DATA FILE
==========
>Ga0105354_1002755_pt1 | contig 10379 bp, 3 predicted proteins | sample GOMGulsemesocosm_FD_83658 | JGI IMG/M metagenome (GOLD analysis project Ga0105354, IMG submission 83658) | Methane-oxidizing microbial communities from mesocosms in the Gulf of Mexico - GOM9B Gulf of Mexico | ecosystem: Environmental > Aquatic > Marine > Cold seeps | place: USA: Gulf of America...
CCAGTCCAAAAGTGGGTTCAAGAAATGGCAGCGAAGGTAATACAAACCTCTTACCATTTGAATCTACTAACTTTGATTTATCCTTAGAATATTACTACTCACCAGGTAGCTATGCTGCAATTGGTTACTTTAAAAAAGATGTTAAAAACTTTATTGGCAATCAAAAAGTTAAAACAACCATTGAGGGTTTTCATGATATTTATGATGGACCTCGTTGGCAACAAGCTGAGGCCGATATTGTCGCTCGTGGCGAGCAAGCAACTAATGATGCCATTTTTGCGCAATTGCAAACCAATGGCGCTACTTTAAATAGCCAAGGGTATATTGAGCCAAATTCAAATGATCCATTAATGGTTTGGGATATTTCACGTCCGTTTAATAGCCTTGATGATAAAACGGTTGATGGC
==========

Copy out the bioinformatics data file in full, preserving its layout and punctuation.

>Ga0105354_1002755_pt1 | contig 10379 bp, 3 predicted proteins | sample GOMGulsemesocosm_FD_83658 | JGI IMG/M metagenome (GOLD analysis project Ga0105354, IMG submission 83658) | Methane-oxidizing microbial communities from mesocosms in the Gulf of Mexico - GOM9B Gulf of Mexico | ecosystem: Environmental > Aquatic > Marine > Cold seeps | place: USA: Gulf of America...
CCAGTCCAAAAGTGGGTTCAAGAAATGGCAGCGAAGGTAATACAAACCTCTTACCATTTGAATCTACTAACTTTGATTTATCCTTAGAATATTACTACTCACCAGGTAGCTATGCTGCAATTGGTTACTTTAAAAAAGATGTTAAAAACTTTATTGGCAATCAAAAAGTTAAAACAACCATTGAGGGTTTTCATGATATTTATGATGGACCTCGTTGGCAACAAGCTGAGGCCGATATTGTCGCTCGTGGCGAGCAAGCAACTAATGATGCCATTTTTGCGCAATTGCAAACCAATGGCGCTACTTTAAATAGCCAAGGGTATATTGAGCCAAATTCAAATGATCCATTAATGGTTTGGGATATTTCACGTCCGTTTAATAGCCTTGATGATAAAACGGTTGATGGC